Why customer needs don’t always matter

by Saeed Khan

There’s a great presentation by Brainmates entitled What is Product Management? In it, they say the following:

Product Managers spend time understanding what customers need and want…then develop solutions that solve these problems and satisfy needs and want.

There is nothing wrong with that description, and as a general statement, it is correct. That is where many Product Managers spend their time.  But the fact is, Product Management is not about satisfying customer needs and wants. And that’s a big distinction that needs to be understood.

I’ll say it again.

Product Management is not about satisfying customer needs and wants. Product Management is about ensuring business goals are met and business success delivered.

Now don’t get me wrong. I certainly believe in addressing market needs and driving customer satisfaction. That is definitely a great way to achieve business goals. But keep in mind that addressing customer needs etc. are a MEANS of achieving an END, not an END unto themselves.

This is something that gets lost in a lot of the discussion that happens about Product Management.

Strategy, Investment and Objectives

When it comes to building new products, it’s nice to think that every product is supposed to be a winner and market leader. But of course that cannot always be the case. Some products will never be market leaders, despite people’s best intentions, and some products are never even intended to be market leaders.

Consider all the tablet manufacturers who are releasing products to chase the iPad. And there are a lot of them!

What strategies do they have to gain market share? Do all (or any) of them think they can overtake Apple anytime soon? Given the lack of differentiation amongst them, are they really thinking about customers needs first, or are they looking at the overall market and their own business objectives?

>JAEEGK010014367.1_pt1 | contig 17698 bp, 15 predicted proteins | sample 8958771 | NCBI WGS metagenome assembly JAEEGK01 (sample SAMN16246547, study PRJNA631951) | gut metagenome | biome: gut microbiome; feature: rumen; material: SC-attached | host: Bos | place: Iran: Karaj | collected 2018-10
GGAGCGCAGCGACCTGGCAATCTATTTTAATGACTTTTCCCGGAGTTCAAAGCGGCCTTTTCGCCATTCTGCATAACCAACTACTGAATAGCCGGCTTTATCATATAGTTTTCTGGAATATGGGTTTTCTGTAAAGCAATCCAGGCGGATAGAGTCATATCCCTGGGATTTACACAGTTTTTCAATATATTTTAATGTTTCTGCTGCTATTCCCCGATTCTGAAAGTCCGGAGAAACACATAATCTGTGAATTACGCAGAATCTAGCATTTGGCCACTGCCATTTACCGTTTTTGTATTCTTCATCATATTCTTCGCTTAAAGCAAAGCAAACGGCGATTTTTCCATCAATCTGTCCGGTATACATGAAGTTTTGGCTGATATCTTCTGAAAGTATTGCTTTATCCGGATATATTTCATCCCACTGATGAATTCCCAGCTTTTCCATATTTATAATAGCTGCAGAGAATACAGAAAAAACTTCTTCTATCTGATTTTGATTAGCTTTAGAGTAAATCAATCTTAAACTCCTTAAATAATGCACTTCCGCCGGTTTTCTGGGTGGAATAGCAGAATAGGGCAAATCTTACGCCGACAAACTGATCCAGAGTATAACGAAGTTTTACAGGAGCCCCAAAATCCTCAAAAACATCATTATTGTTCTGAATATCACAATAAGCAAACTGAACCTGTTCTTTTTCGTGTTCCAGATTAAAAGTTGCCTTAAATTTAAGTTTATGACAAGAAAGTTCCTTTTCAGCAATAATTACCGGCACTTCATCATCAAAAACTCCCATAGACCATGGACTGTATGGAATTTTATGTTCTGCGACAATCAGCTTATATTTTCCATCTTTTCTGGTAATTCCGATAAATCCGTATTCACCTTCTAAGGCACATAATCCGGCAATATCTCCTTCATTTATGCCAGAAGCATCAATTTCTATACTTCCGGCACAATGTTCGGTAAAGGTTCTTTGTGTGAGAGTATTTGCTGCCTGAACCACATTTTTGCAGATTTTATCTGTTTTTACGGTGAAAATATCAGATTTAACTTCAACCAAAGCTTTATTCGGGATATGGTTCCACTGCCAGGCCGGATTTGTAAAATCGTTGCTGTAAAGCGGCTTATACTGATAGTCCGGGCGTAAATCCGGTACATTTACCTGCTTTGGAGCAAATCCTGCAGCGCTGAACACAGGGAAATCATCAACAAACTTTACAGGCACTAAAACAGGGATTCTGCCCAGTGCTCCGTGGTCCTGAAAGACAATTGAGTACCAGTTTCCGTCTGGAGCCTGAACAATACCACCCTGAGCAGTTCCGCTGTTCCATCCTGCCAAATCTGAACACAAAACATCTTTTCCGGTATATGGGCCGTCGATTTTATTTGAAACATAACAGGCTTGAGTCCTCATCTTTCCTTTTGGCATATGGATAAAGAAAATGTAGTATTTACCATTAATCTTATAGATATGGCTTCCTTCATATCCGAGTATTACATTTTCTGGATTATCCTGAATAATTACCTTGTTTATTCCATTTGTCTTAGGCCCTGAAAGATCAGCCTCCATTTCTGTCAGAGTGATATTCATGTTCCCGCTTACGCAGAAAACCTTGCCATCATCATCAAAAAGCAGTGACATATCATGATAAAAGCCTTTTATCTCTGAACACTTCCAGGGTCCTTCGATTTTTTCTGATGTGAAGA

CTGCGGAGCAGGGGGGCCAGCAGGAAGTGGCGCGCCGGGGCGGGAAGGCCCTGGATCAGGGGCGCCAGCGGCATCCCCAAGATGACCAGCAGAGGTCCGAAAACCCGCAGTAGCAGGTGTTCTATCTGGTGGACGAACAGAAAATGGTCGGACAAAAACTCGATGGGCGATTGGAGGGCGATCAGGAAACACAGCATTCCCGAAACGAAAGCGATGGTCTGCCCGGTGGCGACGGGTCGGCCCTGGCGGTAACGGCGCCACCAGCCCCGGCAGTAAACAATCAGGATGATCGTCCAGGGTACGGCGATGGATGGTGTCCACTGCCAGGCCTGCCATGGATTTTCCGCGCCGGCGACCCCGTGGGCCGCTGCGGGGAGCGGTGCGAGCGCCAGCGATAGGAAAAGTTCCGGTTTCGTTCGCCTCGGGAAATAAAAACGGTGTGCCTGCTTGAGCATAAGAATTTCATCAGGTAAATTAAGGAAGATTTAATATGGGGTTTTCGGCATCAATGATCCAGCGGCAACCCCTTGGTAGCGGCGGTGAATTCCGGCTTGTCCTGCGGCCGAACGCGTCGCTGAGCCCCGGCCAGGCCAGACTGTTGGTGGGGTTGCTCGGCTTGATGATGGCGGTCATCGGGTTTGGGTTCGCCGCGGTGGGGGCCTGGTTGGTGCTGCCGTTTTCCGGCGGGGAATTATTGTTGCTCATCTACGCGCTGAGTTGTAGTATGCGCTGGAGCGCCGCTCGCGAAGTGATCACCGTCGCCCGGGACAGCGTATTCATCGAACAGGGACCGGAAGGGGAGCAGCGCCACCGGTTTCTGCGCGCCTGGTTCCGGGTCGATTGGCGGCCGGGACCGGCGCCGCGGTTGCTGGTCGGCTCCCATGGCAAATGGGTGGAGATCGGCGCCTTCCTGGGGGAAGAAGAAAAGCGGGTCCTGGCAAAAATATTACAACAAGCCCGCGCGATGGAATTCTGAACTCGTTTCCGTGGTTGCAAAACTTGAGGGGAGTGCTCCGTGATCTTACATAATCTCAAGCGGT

Portfolio Management

Look at any company with a portfolio of products and you’ll see a few products that drive the vast majority of revenue and the remainder which are significantly smaller or are also-rans.

And if you could see into the decision making process of those companies, you’d see that the issue isn’t necessarily inability to address customer needs for those also-rans, it’s business objectives and investment. It’s portfolio management at work.

The questions come down to where to invest — i.e. which customers problems to address, which to ignore or postpone (and how to handle the fallout) — to best achieve the business goals of the company.

As Product Managers, as people responsible for “product success”, that’s ultimately where we have to focus.

It’s something I remind myself of regularly.


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19 thoughts on “Why customer needs don’t always matter

  1. Don Vendetti Reply